Again, it really depends on the person.
Note: Some professional brewers will use a mixture of both all-grain and malt extracts. This can sometimes help achieve a sweeter flavor than what an all-grain beer would have provided on its own.
Is All Grain Brewing Better?
Depending on who you are, it can be. For example, if you are a person who likes to tinker with tastes, aromas, and colors when making beer then all grain brewing is definitely the way to go.
If, however, you are a novice and new to the home brewing scene, you’ll likely want to start off with malt extract and a brewing kit to get your feet wet before you try the traditional method.
Is All-Grain Cheaper Than Extract?
Eh…yes and no.
Yes, in the sense that all-grain is much cheaper to buy in bulk, especially when you are making large batches of beer. If you are accustomed to making one batch only on occasion then malt extract will likely serve you well and may cost similar.
However, all grain brewing is more expensive than extract on the front end because you have to buy a lot of equipment for brew day. You’ll need to be steeping grains, checking the mash temp, and taking on many other steps, meaning you’ll need equipment for it all. From grain mills to brew kettles, you’ll need it all to make the kind of beer you’re going for. Thus, all grain malt is often more expensive on the front end and cheaper on the back end.
Benefits of Extract Brewing
The following are benefits to all extract brewing overall grain brewing:
- Requires only a home kit instead of expensive equipment
- Several steps of the brewing process using the traditional method can be skipped
- A shorter amount of brewing time from start to finish
- Very beginner-friendly
Is All Extract Brewing Better?
Remember that all extract brewing entails minimal equipment, minimal time, and minimal effort. In all of this, malt extract still produces an awesome finished beer. Thus, all extract brewing can be amazing for people that are beginners at brewing.
Having said that, all extract brewing is limited in terms of flavor. So, you won’t get a chance to customize these much which is often much to the chagrin of the experienced brewer.
What Types of Malt Extracts Are Available?
Though you aren’t going to experience the same amount of variety when brewing with a malt extract as you would when brewing all grain, you do have options. Check out the following types of malt extract that are often available.
- Pilsner (also known as extra light): This is the palest of the extracts.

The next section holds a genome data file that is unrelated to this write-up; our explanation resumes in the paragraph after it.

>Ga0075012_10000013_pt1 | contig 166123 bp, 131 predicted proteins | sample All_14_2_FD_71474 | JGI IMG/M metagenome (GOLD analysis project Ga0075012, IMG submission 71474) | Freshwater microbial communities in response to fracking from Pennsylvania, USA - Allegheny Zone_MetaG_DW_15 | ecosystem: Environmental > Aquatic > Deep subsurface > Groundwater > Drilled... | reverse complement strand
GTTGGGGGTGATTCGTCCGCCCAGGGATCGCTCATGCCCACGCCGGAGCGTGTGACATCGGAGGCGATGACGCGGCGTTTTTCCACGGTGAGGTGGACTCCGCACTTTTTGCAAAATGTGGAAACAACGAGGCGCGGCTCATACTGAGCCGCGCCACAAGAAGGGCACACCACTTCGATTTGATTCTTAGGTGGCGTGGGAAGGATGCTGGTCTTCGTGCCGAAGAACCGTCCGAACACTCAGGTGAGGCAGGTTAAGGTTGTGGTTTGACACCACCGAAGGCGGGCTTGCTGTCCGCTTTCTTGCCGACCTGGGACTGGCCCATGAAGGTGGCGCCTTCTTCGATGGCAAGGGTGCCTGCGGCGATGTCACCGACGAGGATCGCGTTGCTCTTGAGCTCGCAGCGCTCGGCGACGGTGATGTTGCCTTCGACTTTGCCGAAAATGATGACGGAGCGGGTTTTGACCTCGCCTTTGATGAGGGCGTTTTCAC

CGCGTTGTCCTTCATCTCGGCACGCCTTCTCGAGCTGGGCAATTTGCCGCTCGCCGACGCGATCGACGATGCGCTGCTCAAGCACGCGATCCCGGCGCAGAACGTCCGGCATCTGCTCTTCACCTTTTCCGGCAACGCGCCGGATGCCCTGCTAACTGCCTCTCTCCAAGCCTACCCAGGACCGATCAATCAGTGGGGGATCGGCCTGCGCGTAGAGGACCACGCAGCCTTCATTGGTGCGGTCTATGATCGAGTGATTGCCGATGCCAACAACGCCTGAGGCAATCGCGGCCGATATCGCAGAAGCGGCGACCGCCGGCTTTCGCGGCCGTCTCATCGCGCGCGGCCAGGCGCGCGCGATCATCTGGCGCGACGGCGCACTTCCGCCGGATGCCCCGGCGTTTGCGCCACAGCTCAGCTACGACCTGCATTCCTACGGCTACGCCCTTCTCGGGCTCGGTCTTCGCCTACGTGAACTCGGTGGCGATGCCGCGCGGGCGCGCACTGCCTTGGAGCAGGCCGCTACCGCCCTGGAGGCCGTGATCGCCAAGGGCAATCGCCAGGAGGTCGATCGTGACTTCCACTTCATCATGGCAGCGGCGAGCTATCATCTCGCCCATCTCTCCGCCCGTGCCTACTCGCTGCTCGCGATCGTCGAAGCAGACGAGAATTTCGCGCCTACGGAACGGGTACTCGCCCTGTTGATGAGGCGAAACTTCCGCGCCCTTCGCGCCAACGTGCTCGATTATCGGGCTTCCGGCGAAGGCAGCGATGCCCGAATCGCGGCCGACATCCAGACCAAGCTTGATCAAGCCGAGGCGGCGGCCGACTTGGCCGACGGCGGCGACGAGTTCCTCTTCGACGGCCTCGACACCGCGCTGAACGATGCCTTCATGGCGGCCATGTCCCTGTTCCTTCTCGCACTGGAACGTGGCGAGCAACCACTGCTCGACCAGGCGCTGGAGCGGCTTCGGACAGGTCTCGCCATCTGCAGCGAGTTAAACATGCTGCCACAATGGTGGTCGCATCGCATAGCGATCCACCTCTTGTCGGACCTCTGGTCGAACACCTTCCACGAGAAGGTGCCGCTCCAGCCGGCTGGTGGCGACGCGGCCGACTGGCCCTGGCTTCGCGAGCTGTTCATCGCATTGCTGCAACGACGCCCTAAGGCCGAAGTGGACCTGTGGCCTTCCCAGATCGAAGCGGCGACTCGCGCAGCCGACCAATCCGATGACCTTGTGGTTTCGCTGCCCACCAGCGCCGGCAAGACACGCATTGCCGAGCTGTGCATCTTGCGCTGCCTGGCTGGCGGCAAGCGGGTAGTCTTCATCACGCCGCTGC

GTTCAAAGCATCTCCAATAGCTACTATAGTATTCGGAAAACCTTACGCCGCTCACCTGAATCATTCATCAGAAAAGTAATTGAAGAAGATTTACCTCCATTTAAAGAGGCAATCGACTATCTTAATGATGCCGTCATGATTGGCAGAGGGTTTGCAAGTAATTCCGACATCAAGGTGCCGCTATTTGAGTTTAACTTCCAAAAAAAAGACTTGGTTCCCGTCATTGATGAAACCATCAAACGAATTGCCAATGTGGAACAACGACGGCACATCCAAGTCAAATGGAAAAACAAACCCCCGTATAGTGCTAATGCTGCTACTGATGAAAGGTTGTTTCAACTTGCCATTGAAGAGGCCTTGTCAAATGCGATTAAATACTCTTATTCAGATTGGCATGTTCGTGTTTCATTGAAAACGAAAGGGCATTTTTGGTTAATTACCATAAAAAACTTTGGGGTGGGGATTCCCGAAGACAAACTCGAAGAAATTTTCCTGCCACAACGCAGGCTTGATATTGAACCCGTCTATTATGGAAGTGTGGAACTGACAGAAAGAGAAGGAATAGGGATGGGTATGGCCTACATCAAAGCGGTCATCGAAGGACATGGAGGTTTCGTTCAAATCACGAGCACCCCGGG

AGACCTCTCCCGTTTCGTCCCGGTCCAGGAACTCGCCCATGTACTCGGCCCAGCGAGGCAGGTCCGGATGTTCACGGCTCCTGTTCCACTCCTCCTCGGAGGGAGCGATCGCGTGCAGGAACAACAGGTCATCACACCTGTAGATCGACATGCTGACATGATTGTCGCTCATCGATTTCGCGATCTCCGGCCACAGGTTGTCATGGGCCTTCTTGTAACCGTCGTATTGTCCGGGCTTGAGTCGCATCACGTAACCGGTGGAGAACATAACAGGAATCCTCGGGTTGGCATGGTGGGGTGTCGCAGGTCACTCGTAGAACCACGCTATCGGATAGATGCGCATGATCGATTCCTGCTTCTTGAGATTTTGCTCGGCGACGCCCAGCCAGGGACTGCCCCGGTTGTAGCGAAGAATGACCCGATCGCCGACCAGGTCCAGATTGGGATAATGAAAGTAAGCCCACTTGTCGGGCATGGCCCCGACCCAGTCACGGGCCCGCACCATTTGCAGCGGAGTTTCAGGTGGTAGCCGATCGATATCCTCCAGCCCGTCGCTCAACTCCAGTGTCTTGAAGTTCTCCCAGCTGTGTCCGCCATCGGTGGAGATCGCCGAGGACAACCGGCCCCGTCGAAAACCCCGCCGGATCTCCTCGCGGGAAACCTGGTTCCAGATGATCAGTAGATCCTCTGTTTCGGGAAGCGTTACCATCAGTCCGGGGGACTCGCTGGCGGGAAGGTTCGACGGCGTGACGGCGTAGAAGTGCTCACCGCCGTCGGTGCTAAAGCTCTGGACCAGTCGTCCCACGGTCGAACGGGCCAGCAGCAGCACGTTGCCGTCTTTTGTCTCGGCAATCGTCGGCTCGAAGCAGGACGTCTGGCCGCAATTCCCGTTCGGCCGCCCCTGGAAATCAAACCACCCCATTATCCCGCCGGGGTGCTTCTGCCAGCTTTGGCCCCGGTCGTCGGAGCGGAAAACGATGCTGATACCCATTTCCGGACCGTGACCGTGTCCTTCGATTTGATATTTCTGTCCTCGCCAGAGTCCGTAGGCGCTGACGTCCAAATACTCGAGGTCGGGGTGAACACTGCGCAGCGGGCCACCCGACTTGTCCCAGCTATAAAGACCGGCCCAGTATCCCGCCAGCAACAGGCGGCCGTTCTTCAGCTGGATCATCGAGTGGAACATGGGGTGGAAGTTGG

- Pale (also known as gold): Can be used on its own or as a base. It usually serves as an “all-purpose” extract for American-style beers.
- Amber: Has a very malty flavor with added crystal malt. This is common in “Amber ales” hence the name.
- Dark: Adds additional malt flavor and deeper hues when added to other extracts. otherwise, it provides a robust flavor on its own and is usually ideal for stouts or porters.
All-Grain Brewing vs. Extract Brewing– They Both Have Perks!
All in all, when it comes to malt extract vs all grain, which is best is going to depend on your needs. If you decide on a brew whose entire process takes only a few hours, then extract brewing is going to be the top pick. Extract brewing not only takes less time, but it also requires much less equipment and is less messy to boot. Add hops to the mix to jazz things up a bit, and you’ve got one or two beers (or more!) that your friends will love.
Having said that, if you are looking to serve up beers to the masses or want to make beer bulk-style, you’ll want to go with all grain brewing. Not only is it ideal for your pocketbook when buying in bulk, but it also lends itself to plenty of customization. Mix and match base malts with specialty grains to create something all your own.
We hope this helps. Happy brew day!
Choosing the Best Base Malts For Your Beer
What are base malts? Let's delve into of the malting process and learn how malting fits in with the homebrewing process.
Using Cane Sugar vs Corn Sugar For Homebrewing Beer
Cane sugar vs corn sugar, which one is best for homebrewing beer? Either one is fine since both ferment fully; the only difference is in dextrose and sucrose's chemical makeup.
The Best Conical Fermenters For Homebrewers
The more you brew beer at home, the more you will realize that sometimes cleaning, racking those beers, and balancing tasks can be utter chaos
Does Moonshine Go Bad? What You Need to Know
Did you finally pull that gifted homemade moonshine from last year out from the back of the refrigerator? You may be wondering, “Does moonshine go bad? Is this fit to drink?”
Noble Hops – Everything You Need to Know
What makes noble hops so special? How do you know which kind to use? Here is everything you need to know about noble hops and how to use them.
Inventing Beer Recipes – A Guide to Designing Homebrew
If you want to know about inventing beer recipes, you are in the right place. Today, you are going to get the inspiration you need, as well as a step-by-step guide to help you along the way!